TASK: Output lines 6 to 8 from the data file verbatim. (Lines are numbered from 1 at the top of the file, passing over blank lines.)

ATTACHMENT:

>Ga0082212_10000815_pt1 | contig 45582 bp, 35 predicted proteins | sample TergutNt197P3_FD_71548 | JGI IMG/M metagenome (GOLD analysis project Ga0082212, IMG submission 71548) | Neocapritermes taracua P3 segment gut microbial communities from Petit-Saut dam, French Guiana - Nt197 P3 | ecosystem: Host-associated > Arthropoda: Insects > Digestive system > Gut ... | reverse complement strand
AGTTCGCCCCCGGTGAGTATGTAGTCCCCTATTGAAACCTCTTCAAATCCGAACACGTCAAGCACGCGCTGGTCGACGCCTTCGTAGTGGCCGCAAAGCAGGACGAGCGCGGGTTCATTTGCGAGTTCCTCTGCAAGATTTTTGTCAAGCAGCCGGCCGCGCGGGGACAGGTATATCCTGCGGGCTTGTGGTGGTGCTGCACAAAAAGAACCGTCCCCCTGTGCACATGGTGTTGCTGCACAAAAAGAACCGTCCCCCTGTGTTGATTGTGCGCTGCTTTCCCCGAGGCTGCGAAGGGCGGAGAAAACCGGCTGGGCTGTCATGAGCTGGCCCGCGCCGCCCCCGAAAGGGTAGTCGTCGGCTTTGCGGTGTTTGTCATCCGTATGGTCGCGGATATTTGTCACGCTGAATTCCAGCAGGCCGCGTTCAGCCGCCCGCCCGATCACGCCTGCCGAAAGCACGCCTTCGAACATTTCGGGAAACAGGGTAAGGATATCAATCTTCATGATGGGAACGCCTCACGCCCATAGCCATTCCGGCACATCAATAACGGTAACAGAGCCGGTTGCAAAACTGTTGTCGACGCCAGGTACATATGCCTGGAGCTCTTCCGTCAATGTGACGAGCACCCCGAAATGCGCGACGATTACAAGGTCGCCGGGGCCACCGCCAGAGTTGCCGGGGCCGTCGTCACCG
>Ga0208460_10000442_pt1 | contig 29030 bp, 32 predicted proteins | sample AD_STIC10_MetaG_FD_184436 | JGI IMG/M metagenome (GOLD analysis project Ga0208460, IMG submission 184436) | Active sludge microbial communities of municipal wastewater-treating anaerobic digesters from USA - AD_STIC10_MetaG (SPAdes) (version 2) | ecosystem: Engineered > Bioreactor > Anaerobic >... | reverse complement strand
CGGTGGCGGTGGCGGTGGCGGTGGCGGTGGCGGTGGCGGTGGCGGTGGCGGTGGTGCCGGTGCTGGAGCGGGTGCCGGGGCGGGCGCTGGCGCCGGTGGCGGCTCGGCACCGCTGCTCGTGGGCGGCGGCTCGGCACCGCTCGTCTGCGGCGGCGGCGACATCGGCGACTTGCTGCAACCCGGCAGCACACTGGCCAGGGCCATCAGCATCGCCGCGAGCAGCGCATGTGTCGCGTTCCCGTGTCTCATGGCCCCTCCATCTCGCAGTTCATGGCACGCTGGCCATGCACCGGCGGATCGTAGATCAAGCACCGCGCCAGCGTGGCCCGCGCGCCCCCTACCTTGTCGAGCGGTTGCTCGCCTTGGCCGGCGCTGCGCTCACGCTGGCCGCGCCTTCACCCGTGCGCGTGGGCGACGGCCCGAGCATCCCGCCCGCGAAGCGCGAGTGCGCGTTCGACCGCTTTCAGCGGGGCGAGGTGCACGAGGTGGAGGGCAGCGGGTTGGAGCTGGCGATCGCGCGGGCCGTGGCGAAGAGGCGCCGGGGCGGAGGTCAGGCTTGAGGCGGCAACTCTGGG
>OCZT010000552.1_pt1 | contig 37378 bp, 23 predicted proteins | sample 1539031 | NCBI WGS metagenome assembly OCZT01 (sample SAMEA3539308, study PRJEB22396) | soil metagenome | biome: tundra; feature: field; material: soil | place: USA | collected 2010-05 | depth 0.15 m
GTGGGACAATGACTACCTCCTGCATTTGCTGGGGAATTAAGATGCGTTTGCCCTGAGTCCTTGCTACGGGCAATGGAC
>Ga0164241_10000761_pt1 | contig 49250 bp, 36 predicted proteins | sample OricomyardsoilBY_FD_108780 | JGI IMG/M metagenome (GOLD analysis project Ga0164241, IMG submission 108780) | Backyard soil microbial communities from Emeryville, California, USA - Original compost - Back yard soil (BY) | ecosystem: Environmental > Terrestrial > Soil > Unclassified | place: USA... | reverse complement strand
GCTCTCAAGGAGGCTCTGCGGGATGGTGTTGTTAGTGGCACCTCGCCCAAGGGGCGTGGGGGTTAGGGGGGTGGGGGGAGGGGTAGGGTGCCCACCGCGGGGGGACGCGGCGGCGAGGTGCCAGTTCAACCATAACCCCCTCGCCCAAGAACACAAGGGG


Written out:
GTGGGACAATGACTACCTCCTGCATTTGCTGGGGAATTAAGATGCGTTTGCCCTGAGTCCTTGCTACGGGCAATGGAC
>Ga0164241_10000761_pt1 | contig 49250 bp, 36 predicted proteins | sample OricomyardsoilBY_FD_108780 | JGI IMG/M metagenome (GOLD analysis project Ga0164241, IMG submission 108780) | Backyard soil microbial communities from Emeryville, California, USA - Original compost - Back yard soil (BY) | ecosystem: Environmental > Terrestrial > Soil > Unclassified | place: USA... | reverse complement strand
GCTCTCAAGGAGGCTCTGCGGGATGGTGTTGTTAGTGGCACCTCGCCCAAGGGGCGTGGGGGTTAGGGGGGTGGGGGGAGGGGTAGGGTGCCCACCGCGGGGGGACGCGGCGGCGAGGTGCCAGTTCAACCATAACCCCCTCGCCCAAGAACACAAGGGG